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A Poignant Response To Books Vs E-books, Courtesy of Will Schwalbe

10212-list.jpg_full_600On Sunday I was on a panel called The Power of Books at the Miami Book Fair. My co-panelists were Will Schwalbe, author of The End Of Your Life Book Cluband Dani Shapiro, who has written too many wonderful things to list. Her most recent is Still Writing: The Pleasures And Perils of a Creative Life

Will Schwalbe might be the most instantly likable treasure of a person that I have ever met. Just having him in the room made me happy.

We each did a reading from our respective books, then took questions. Will’s reading of his book almost brought me to tears, which happened on just about every page of his book as well.

One person asked which format we each read the most on, and which we preferred. So this was the “How do you feel about print books vs electronic books?” question.

I’ll include badly paraphrased versions of each of our responses below.

Me: My response was that what I need from books is the stories and the ideas that they contain. That isn’t format-specific, but the words are the words for me, not the wrapper. Books are tools. The format I prefer currently depends on the work I’m doing. If I’m reading for fun, Kindle is fine (unless I’m reading something with lovely illustrations and I want to see color), and it’s definitely more convenient while traveling. I read several hundred pages a day, and packing those books on long trips gets cumbersome.

But if I’m trying to use a cookbook, or doing research, I don’t want to be dicking around with an electronic screen, scrolling back and forth and trying to pretend it’s as easy to make annotations on the awful Kindle keyboard as it is with a pencil.

Don’t get me wrong. I love print books to death. I’d be very sad if they went away, but there’s NO reason to think that’s happening anytime soon, or possibly even in my lifetime. I just don’t know, so I’m not going to get all hysterical today while I’m sitting in a building with over 500,000 books in it.

Dani: Dani said that when she reads, she really engages with a book and has a dialogue with it. “I mark my books up like crazy. I find it very hard to converse with, or engage with, a book in electronic format.” Dani, if I got that wrong, let me know.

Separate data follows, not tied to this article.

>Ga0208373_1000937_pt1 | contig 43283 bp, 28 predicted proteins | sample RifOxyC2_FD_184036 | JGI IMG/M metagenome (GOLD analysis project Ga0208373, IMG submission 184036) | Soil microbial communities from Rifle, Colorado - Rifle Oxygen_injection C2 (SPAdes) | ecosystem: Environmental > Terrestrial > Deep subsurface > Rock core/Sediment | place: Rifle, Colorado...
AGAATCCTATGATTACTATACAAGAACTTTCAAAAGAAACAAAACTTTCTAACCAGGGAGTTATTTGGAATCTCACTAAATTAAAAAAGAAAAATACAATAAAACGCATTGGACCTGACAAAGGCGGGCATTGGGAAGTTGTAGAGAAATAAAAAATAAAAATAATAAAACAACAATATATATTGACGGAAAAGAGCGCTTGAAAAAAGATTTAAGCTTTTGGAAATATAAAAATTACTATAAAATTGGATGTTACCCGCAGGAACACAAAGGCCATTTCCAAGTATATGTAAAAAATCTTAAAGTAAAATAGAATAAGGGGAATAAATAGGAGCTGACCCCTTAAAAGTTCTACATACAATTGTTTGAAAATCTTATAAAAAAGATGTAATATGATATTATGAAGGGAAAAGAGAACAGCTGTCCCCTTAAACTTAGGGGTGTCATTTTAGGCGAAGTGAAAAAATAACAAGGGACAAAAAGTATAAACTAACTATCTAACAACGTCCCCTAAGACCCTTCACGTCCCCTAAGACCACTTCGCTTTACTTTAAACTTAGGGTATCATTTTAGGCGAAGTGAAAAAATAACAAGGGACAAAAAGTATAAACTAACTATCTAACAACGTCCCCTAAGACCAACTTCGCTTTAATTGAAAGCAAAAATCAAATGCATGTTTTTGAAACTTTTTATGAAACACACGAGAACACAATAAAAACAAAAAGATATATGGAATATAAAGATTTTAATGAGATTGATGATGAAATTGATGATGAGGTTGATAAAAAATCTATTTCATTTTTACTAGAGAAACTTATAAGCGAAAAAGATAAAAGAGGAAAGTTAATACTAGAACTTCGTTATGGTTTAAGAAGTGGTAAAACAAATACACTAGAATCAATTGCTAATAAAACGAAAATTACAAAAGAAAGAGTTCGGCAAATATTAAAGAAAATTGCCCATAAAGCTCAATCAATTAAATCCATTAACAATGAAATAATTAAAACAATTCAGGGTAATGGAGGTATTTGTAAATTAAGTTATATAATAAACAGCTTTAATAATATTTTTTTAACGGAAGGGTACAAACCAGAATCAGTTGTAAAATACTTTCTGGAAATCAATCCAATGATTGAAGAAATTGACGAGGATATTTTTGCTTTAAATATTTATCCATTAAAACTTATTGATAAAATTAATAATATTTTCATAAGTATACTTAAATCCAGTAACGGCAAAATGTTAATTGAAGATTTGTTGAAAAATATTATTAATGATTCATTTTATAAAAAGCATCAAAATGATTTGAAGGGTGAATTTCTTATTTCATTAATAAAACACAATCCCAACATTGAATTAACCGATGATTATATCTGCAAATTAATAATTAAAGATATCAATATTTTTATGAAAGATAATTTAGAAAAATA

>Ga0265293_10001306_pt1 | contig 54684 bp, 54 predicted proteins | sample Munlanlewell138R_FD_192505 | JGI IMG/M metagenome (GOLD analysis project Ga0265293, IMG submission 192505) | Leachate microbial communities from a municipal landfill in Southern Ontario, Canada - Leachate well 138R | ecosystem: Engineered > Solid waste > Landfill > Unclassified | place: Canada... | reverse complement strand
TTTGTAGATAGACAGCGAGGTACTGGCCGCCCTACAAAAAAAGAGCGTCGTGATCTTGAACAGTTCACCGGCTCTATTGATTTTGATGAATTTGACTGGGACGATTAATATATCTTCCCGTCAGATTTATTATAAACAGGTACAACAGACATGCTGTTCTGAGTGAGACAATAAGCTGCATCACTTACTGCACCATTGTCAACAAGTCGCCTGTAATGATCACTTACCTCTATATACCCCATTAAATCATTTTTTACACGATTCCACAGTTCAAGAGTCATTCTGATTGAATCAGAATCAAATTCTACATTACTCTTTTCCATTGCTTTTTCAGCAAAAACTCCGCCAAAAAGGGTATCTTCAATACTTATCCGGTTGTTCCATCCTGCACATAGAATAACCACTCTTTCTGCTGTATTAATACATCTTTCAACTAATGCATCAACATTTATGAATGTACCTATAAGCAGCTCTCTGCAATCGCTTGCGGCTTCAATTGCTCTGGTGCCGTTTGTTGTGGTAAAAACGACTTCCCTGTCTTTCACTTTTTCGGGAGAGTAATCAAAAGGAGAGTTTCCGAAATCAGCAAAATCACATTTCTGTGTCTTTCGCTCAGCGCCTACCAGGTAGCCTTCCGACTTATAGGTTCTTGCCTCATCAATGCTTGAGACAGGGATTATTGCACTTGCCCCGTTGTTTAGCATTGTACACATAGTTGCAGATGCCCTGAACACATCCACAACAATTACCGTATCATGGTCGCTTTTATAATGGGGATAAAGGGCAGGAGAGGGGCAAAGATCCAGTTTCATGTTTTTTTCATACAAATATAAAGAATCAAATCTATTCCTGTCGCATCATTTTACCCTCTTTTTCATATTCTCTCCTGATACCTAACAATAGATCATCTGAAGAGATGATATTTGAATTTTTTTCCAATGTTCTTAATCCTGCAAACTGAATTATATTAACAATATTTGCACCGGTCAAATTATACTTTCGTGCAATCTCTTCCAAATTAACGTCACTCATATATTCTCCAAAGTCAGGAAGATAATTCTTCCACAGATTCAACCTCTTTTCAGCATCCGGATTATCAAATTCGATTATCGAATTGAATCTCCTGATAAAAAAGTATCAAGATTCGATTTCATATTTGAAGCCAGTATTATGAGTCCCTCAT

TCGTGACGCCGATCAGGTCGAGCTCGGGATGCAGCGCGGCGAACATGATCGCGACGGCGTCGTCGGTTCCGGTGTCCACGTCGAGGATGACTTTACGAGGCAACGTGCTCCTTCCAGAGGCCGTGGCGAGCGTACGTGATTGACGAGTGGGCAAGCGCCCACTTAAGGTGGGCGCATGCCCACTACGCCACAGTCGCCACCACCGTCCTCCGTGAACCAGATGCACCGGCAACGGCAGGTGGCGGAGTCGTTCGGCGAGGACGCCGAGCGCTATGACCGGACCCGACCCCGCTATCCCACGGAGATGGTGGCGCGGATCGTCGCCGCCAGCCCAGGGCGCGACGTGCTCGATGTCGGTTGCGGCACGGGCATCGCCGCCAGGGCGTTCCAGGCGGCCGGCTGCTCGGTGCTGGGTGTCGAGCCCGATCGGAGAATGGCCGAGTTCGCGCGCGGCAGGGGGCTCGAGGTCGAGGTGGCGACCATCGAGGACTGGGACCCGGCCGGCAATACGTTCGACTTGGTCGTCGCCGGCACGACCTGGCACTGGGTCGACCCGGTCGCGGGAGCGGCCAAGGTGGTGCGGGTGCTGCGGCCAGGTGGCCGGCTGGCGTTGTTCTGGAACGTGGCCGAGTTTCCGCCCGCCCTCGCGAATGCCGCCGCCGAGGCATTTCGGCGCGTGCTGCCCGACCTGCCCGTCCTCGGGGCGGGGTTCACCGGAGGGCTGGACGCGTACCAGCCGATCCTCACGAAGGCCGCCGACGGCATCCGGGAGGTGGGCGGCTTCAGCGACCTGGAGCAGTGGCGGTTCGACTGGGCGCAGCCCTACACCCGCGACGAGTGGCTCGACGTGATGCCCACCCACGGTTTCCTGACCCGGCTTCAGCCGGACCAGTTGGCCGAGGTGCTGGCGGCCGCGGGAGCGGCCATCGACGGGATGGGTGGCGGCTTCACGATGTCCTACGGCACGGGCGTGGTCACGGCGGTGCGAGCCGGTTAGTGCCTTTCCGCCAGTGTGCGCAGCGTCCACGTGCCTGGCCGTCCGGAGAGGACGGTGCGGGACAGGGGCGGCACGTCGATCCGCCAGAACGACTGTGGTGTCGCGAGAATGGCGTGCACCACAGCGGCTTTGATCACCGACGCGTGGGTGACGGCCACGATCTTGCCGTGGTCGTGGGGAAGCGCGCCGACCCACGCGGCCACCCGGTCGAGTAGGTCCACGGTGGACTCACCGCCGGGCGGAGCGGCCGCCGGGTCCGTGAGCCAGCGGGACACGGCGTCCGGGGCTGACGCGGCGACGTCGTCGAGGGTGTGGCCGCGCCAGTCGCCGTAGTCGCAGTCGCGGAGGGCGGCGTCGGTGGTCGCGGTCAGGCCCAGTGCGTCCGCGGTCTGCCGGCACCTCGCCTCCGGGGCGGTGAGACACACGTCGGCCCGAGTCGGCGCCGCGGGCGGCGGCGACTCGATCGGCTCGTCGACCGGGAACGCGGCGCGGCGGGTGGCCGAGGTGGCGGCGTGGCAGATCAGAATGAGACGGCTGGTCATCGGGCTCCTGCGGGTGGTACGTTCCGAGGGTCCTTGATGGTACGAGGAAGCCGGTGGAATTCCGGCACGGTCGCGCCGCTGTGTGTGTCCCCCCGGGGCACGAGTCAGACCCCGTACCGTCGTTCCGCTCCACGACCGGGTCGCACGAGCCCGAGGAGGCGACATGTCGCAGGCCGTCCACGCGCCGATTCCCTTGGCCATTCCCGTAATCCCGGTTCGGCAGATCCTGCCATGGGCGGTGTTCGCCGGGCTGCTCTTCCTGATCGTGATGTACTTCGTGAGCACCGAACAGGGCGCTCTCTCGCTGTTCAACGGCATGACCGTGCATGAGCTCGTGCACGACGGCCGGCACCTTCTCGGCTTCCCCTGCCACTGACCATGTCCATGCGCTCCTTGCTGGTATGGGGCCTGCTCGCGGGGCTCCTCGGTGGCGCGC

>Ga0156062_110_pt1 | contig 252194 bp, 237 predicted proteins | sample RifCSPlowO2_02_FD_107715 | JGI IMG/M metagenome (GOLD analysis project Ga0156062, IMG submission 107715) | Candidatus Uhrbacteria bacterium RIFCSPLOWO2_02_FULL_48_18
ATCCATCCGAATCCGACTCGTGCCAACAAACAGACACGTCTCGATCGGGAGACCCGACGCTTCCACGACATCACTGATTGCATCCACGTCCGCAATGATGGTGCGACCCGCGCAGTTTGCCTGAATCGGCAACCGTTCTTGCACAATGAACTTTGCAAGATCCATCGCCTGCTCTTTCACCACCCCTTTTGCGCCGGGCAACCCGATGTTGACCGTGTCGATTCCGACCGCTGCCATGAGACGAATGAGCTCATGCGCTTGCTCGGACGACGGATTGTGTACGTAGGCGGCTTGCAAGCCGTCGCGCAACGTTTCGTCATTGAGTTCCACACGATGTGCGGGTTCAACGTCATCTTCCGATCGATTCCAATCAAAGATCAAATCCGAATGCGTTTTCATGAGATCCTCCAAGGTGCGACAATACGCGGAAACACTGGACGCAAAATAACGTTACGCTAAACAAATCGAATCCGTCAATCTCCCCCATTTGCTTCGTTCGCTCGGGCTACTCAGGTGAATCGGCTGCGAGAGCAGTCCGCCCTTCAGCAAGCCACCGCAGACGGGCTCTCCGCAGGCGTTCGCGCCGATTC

Will: (cue portentous music and swelling strings). If you haven’t read The End Of Your Life Book Club, it’s about the book Will and his mother read while she was dying of pancreatic cancer. It’s sad, of course, but it’s also a gorgeous tribute to the life of a woman who was so precious to her son.

He gave a lengthy answer, but this is the part I’ll never forget, paraphrased inadequately, I’m sure.

“I was there with mom for the last two days, and then when she died, I looked around the room. I looked at the book shelf and slowly panned across, reading the titles on the spines. It was a lovely, heartbreaking, but uplifting and physical example of who she had been and the books she and I had loved together. And the love we had shared.” Then he smiled and said, “It gave me a comfort that I don’t know that I can ever get from a screen.”

Now I’m crying so I’m going to stop. But Will and Dani, thank you both so much for being so kind to me, and Will, thank you for answering that question better than anyone ever will.

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  • Melody Tolson December 6, 2013, 12:45 pm

    My husband has taken easily to electronic-format reading but it just isn’t my cup of tea. I’ve borrowed his kindle to read some only-on-ebook short stories and I was happy to have access to them and liked the look of the page more than I expected. Still, a traditional book is the love of my life. I can certainly see the travel advantage and, as I work for textbook publishers who now routinely offers an ebook version as well as print, I imagine students are happy to not always be dragging 80 pounds of books from class to class. But I love the physical presence of books in my home. Rooms without at least one wall of bookcases always look a little naked to me.

    And scanning someone’s bookcase can reveal things about them and start conversations that an ebook probably won’t. My roomate dated a man who worked in a bookstore and on one of our first dates, while she was putting on her finishing touches, I found him studying my bookcases. I asked if I “passed” and at first he denied that he was making any judgements but then smiled and sheepishly admitted that I had indeed passed.